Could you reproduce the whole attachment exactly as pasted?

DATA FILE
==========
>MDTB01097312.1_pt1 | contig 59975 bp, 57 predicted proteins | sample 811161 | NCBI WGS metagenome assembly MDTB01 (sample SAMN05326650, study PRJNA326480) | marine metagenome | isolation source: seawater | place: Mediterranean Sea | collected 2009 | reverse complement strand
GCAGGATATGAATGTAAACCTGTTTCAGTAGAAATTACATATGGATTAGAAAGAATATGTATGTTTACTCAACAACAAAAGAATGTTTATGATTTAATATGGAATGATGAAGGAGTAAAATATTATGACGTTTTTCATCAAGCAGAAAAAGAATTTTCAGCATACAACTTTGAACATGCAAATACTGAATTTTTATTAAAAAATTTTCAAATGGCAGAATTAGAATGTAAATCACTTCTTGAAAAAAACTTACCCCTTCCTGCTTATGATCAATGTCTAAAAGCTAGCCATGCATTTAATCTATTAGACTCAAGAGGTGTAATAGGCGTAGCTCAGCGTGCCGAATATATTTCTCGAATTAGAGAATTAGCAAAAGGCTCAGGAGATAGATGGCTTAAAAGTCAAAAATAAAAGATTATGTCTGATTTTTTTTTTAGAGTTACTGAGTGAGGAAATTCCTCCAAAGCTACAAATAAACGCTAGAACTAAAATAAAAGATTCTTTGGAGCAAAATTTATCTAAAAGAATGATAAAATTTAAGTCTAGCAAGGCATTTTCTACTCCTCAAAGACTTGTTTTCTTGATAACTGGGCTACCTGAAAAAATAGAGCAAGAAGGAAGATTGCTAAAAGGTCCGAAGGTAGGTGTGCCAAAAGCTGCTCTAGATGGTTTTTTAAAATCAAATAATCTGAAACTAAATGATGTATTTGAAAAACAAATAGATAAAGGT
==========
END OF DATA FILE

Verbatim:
>MDTB01097312.1_pt1 | contig 59975 bp, 57 predicted proteins | sample 811161 | NCBI WGS metagenome assembly MDTB01 (sample SAMN05326650, study PRJNA326480) | marine metagenome | isolation source: seawater | place: Mediterranean Sea | collected 2009 | reverse complement strand
GCAGGATATGAATGTAAACCTGTTTCAGTAGAAATTACATATGGATTAGAAAGAATATGTATGTTTACTCAACAACAAAAGAATGTTTATGATTTAATATGGAATGATGAAGGAGTAAAATATTATGACGTTTTTCATCAAGCAGAAAAAGAATTTTCAGCATACAACTTTGAACATGCAAATACTGAATTTTTATTAAAAAATTTTCAAATGGCAGAATTAGAATGTAAATCACTTCTTGAAAAAAACTTACCCCTTCCTGCTTATGATCAATGTCTAAAAGCTAGCCATGCATTTAATCTATTAGACTCAAGAGGTGTAATAGGCGTAGCTCAGCGTGCCGAATATATTTCTCGAATTAGAGAATTAGCAAAAGGCTCAGGAGATAGATGGCTTAAAAGTCAAAAATAAAAGATTATGTCTGATTTTTTTTTTAGAGTTACTGAGTGAGGAAATTCCTCCAAAGCTACAAATAAACGCTAGAACTAAAATAAAAGATTCTTTGGAGCAAAATTTATCTAAAAGAATGATAAAATTTAAGTCTAGCAAGGCATTTTCTACTCCTCAAAGACTTGTTTTCTTGATAACTGGGCTACCTGAAAAAATAGAGCAAGAAGGAAGATTGCTAAAAGGTCCGAAGGTAGGTGTGCCAAAAGCTGCTCTAGATGGTTTTTTAAAATCAAATAATCTGAAACTAAATGATGTATTTGAAAAACAAATAGATAAAGGT